Clinical Editor: Sara Huberman Carbone, MD
As a parent, you’ve been responsible for your child’s health since day one. You’ve scheduled numerous well-child visits, sat in with them through every appointment, spoken to their pediatrician on their behalf, and held their hand through every shot. As your child gets older though, you may start to notice a shift in your involvement. You’re visiting the pediatrician less, your child is speaking up more, and maybe they need less comfort during vaccines. Then when your child enters adolescence, you’re even asked to let your child speak to their provider alone.
Given all of your involvement over the last few years, this moment may come as a shock. You might even feel confused or excluded by the request to step out of the room. Allowing your child the space and freedom to connect with their provider privately, however, may be one of the best things you can do for your teen’s health.
Why is it important for my teen to have one-on-one with their provider?
As kids get older and undergo both physical and emotional changes, they may start to feel uncomfortable discussing certain topics in front of their parents. Things such as hygiene or sexual activity may feel too embarassing to talk about. In other cases, they may fear judgment, punishment, or physical harm from their parents. A safe, non-judgmental space to discuss these topics, allows teens to receive the treatment or guidance they need to protect their health and make informed decisions. This one-on-one time provides teens an opportunity to speak openly and honestly about their health without fear of perceived repercussions. Likewise, this time teaches teens how to advocate for their own health and well-being as they move into adulthood, while forming trusting relationships with their providers.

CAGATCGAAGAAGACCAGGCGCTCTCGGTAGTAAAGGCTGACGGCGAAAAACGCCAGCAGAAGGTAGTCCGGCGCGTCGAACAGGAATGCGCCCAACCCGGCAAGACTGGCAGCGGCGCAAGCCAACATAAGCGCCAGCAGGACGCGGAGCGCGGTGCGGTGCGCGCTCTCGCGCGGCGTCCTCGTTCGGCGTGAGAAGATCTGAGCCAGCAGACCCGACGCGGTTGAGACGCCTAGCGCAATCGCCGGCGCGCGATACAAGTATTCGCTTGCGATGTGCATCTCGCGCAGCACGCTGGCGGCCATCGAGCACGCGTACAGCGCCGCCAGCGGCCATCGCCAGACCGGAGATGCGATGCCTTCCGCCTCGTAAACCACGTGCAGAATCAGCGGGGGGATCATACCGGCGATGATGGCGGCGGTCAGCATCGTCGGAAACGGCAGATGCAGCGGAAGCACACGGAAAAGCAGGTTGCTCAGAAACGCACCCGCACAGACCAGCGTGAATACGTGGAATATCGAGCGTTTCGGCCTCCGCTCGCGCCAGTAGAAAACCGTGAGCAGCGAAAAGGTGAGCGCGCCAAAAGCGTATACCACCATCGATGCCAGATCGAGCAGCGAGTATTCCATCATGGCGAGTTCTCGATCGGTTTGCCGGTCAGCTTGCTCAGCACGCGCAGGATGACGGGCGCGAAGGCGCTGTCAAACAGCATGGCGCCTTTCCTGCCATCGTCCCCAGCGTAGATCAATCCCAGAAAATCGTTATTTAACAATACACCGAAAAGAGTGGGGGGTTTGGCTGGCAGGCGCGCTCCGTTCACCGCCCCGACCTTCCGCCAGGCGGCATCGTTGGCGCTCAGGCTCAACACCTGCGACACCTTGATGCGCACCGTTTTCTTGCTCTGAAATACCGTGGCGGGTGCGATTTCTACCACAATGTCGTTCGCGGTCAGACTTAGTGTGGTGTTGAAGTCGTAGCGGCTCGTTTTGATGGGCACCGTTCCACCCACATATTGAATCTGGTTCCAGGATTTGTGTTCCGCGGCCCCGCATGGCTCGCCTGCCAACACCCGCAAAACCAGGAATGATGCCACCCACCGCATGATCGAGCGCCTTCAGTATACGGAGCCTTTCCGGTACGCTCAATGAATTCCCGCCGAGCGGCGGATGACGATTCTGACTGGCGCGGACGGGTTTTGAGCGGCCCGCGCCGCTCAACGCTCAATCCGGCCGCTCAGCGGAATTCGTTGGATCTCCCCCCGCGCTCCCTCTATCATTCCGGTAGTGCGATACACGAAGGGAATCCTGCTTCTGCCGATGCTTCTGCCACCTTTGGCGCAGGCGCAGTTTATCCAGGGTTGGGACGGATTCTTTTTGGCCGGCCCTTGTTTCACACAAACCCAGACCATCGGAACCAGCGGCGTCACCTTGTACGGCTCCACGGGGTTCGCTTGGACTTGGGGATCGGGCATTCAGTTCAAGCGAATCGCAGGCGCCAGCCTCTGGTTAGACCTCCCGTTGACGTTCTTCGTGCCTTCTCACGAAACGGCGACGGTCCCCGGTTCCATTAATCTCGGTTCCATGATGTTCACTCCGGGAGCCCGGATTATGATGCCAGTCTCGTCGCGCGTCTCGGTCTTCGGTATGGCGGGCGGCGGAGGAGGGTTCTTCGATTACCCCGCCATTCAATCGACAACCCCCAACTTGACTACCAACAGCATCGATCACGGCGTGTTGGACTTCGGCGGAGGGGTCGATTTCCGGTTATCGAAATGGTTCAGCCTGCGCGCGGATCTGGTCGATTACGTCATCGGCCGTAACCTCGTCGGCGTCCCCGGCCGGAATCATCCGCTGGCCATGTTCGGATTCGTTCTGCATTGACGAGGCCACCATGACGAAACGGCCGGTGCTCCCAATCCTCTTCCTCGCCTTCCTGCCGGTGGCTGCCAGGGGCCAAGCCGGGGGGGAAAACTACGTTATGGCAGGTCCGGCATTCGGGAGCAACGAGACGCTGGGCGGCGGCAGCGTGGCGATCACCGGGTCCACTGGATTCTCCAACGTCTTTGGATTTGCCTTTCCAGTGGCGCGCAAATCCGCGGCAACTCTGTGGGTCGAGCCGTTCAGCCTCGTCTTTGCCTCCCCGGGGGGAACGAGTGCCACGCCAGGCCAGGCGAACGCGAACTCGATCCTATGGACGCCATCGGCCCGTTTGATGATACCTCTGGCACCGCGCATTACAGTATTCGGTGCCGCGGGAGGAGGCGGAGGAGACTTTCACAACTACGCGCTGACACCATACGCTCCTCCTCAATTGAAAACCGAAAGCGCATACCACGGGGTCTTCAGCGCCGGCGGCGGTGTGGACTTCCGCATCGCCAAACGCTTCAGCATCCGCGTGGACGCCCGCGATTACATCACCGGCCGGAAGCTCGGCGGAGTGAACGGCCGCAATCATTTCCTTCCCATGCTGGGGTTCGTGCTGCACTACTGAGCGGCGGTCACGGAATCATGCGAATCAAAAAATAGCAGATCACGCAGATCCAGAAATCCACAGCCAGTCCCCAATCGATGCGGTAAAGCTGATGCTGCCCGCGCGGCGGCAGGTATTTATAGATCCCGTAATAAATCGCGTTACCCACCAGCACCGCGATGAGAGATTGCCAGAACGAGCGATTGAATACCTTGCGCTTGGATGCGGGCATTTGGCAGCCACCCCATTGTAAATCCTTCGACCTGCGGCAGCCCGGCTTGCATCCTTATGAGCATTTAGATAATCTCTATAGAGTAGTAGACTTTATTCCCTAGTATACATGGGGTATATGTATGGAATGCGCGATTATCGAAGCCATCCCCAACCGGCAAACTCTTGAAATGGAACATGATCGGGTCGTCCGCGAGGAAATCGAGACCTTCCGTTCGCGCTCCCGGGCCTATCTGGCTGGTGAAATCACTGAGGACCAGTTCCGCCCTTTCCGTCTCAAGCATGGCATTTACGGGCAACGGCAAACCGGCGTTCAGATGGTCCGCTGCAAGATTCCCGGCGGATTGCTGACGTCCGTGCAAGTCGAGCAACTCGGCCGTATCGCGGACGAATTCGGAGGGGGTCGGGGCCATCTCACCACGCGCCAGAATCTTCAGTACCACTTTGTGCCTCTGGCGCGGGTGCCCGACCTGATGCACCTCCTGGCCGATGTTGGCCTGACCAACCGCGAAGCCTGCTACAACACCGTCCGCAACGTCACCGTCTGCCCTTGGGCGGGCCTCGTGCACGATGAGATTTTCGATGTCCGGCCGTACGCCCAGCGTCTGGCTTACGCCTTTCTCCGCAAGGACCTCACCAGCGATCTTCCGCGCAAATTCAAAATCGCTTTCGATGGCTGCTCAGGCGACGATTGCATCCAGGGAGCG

What topics will my teen discuss with their provider?
This is your child’s opportunity to discuss anything they want, including topics they may have been too uncomfortable to discuss with you in the room. Your provider may ask your child about their school, goals, friendships and romantic relationships, sexual identity, orientation, and activity, mental health, or substance use. Other topics might include hygiene, body image, peer pressure, nutrition, exercise, family life, or safety. If you have a specific concern about your child’s health, you can also ask their provider to discuss it during their private time as well. Your child’s provider will review how certain behaviors can affect your teen’s health, and in turn, encourage positive choices. We encourage parents to have ongoing conversations with their teen about all of these topics, and can help facilitate starting the conversation.
Is their conversation confidential?
State privacy laws allow teenagers to receive some health care services on their own. Because adolescents can legally consent for certain kinds of treatment, health care providers have to keep information related to those services confidential. "Confidential" means we will only share this information if a teenager consents. We will also share pertinent information if your teen or someone else is in danger. We can contact you about most of the services your child receives. However, we need your teenager’s permission to discuss certain services provided, such as sexual health and substance abuse. We encourage teens to discuss their health concerns with their parents, and provide guidance on how they might start these sensitive conversations. We ask that parents and caregivers support this policy and help your teens learn to care for their own health needs as they mature into adults.
Have more questions about your child’s health or the teen wellness visit? Reach out to our primary care team via the app or book an appointment today.
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Any general advice posted on our blog, website, or app is for informational purposes only and is not intended to replace or substitute for any medical or other advice. 1Life Healthcare, Inc. and the One Medical entities make no representations or warranties and expressly disclaim any and all liability concerning any treatment, action by, or effect on any person following the general information offered or provided within or through the blog, website, or app. If you have specific concerns or a situation arises in which you require medical advice, you should consult with an appropriately trained and qualified medical services provider.